My student debt story starts with my love of learning. I grew up in a small town in southwest Michigan, where I attended the only public school in our town. School allowed me the chance to analyze the world — its conflicts and art and ecology and stories — and imagine new possibilities for it. I loved it so much that after graduating from the University of Michigan, I became an English teacher, teaching first in New York City and then Chicago and now in St. Paul. I love to read beside my students, thinking about others’ stories and creating our own.
Because my parents didn’t have incomes that would allow them to save tuition money, and because I was a first-generation college student encountering a confusing and predatory lending system for the first time, I took out too many loans to attend college, including private loans with high interest rates. My parents’ credit was poor, so my immigrant grandparents co-signed many of my loans, and in the years after graduation when I missed payments because I couldn’t pay or because of errors on the part of the lender, I would receive a call from my grandmother who had been contacted by the lender. “Are you okay?” She’d ask me. Followed by: “I’m sorry that we don’t have enough money to help you.” Debt is often a shared shame, in the way its cruelty tethers us to loved ones, and in the way it forces us to announce our debt status as we navigate apartment rentals, car loans, relationships, etc.
Today, I have about $40,000 in student debt, the bulk of which is private. Since graduating from college, I’ve paid off around $80,000, an amount that would have allowed me to attend my undergrad institution, the University of Michigan, several times. In my twenties, when my loan payments were about $600 a month, I worked multiple jobs, tutoring after school or on the weekends, teaching night school classes and summer school classes, and running after-school clubs, so that I might stay ahead of the debt payments. I was so focused on making enough money to pay toward an ever-expanding debt burden that I was unable to take the career journeys afforded to those without student debt (in other words: the rich). Of everything painful that I’ve experienced because of this debt — from illness caused by stress, to trouble finding landlords who will rent to me, to sleepless nights because of work — this loss of self-exploration hurts the most. I wonder who I might have become had I been given this chance, and how I might have evolved had I not felt each day as if I was barely avoiding financial death.
In telling my own debt story, it’s impossible not to use language that conveys my sense of blame (“I took out too many loans”) when in fact the blame lies elsewhere: on the industries and institutions that indebt us. I joined the Debt Collective, the country’s first debtor union, because the language I had to talk about my experience felt inaccurate and incomplete — because the story I’d inherited was wrong. The missing part of my debt story is this: following World War II, college tuition was free or affordable enough that students could often pay for it by working part-time or summer jobs. As we shifted from a tax state (in which taxes are collected from wealthy individuals and corporations to fund public services) to a debt state (in which individuals are forced to pay for privatized services that were once public goods), funding for colleges was cut and tuition soared to cover the gap while wages have remained stagnant. So today, if you want to attend college and do not have family wealth to draw upon, you have to take out student loans to do so. Our government chose wealth over people, and now we’re here.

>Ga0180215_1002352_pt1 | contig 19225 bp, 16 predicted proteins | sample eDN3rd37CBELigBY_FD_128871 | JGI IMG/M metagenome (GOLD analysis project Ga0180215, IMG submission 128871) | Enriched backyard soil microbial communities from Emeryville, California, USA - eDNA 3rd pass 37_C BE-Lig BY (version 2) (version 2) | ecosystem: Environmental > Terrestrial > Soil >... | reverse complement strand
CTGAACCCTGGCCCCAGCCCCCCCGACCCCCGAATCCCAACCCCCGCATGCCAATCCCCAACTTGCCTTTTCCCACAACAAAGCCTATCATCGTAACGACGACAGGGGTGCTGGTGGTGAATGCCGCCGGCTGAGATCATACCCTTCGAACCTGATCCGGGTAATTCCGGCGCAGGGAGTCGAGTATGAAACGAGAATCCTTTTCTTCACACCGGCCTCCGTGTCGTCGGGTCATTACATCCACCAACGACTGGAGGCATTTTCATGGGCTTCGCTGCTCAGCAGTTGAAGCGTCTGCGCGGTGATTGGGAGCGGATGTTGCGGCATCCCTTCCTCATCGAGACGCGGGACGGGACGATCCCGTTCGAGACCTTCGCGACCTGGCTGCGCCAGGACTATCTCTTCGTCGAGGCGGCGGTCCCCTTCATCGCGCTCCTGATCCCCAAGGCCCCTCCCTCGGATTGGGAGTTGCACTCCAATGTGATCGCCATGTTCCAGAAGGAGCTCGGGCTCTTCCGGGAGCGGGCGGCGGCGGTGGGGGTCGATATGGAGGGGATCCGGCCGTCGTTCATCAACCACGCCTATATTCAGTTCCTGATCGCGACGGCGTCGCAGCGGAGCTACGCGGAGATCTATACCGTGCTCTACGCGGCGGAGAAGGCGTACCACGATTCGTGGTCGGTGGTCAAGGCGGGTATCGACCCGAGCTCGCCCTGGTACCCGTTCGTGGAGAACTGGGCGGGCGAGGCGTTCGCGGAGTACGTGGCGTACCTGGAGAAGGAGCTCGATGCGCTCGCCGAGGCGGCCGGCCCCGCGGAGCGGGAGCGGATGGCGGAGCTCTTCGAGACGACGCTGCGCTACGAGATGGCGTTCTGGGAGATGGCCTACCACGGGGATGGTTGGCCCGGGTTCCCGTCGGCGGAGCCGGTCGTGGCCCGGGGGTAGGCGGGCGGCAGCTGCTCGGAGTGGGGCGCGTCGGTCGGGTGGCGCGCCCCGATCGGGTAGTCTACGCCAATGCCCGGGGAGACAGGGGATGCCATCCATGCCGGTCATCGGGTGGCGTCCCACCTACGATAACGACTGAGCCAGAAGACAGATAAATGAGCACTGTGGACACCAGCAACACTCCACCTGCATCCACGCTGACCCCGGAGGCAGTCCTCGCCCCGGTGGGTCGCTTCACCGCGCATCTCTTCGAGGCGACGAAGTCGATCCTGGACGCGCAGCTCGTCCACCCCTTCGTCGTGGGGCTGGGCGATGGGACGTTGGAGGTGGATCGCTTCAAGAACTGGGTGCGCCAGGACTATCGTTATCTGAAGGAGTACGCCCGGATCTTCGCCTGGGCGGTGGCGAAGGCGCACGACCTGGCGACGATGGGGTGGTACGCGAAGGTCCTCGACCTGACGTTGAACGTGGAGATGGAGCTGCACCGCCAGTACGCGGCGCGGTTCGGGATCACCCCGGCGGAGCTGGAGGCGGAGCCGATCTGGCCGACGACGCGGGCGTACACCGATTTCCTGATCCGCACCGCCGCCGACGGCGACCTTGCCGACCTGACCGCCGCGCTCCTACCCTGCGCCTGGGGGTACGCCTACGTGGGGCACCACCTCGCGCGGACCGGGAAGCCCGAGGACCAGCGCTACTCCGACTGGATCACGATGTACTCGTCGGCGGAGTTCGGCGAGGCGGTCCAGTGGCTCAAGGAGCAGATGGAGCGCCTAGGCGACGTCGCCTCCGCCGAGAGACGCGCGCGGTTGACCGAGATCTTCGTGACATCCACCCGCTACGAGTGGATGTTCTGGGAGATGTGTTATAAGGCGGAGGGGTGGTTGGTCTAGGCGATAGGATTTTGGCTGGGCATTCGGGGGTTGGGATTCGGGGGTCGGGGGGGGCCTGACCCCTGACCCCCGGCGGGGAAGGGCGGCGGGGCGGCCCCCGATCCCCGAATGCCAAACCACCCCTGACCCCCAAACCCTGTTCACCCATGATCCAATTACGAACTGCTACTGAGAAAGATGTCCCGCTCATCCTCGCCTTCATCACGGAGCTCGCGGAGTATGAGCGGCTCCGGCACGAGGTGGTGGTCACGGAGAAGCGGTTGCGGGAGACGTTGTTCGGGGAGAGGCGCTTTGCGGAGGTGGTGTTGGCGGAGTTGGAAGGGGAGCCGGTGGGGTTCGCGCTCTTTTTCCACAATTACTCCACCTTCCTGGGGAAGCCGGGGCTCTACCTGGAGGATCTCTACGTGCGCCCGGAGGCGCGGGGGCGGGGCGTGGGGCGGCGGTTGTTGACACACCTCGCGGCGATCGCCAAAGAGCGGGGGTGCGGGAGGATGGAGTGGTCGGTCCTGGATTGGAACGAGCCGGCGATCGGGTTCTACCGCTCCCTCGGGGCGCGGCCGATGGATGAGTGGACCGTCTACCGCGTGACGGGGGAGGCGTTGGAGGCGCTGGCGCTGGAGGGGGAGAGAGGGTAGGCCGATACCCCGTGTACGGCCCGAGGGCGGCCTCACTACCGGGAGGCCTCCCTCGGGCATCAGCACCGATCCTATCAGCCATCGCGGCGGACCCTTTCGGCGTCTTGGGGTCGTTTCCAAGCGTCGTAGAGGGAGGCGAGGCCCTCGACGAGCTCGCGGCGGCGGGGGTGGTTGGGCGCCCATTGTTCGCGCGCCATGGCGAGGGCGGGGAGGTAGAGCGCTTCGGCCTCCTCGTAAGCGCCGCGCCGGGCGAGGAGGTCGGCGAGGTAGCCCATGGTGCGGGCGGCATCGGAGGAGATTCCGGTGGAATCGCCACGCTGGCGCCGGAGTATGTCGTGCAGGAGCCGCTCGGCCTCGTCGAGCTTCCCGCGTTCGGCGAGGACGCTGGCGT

When I joined the Debt Collective, I also joined a subset of collective members who were on a debt strike. We were known as the Biden Jubilee 100: 100 strikers for Biden’s first 100 days in office. And like striking workers withholding their labor, we withheld our debt payments, demanding President Biden abolish student debt, which he can do by executive order. Individually our debts make us vulnerable, but collectively, our debts make us powerful. When I joined the Debt Collective, I felt that power striking beside allies and friends, attending political education events, and creating an honest language to tell the right stories about debt and debtors. While my debt has often forced me to into painful moments of disconnection, like navigating apartment rentals with a new roommate, or painful moments of isolation as I tried very hard to keep my debt a secret, the Debt Collective turned my experience with debt into a source of knowledge and an opportunity to be in community with people. In our meetings together, we get angry, we laugh, we offer empathy. We grapple with the world we’re living in while imagining something better. We are in debt not because of bad choices but bad policy, and another world is possible: one WITHOUT utility debt, WITHOUT medical debt, WITHOUT carceral debt, and WITHOUT student debt. In this world, there is healing, healthcare, housing, and education for all.
I encourage those living with debt to join us. Whether you’re showing up for a political education event, sharing a story with a collective member, using our consumer and healthcare debt dispute tools, getting advice in our forums, please connect with us in the movement to #CancelStudentDebt and work toward #FreeCollegefor all. Having debt has made me feel lonely and scared, but organizing to abolish it has brought me incredible joy and community.
We’re taking action for student debt cancellation on Thursday, October 28th. Join us and share your story on social media: Why is immediate student debt cancellation necessary, and what would debt cancellation mean for you?
All are welcome to participate: whether you have debt or not, we all have stories to share about this crisis.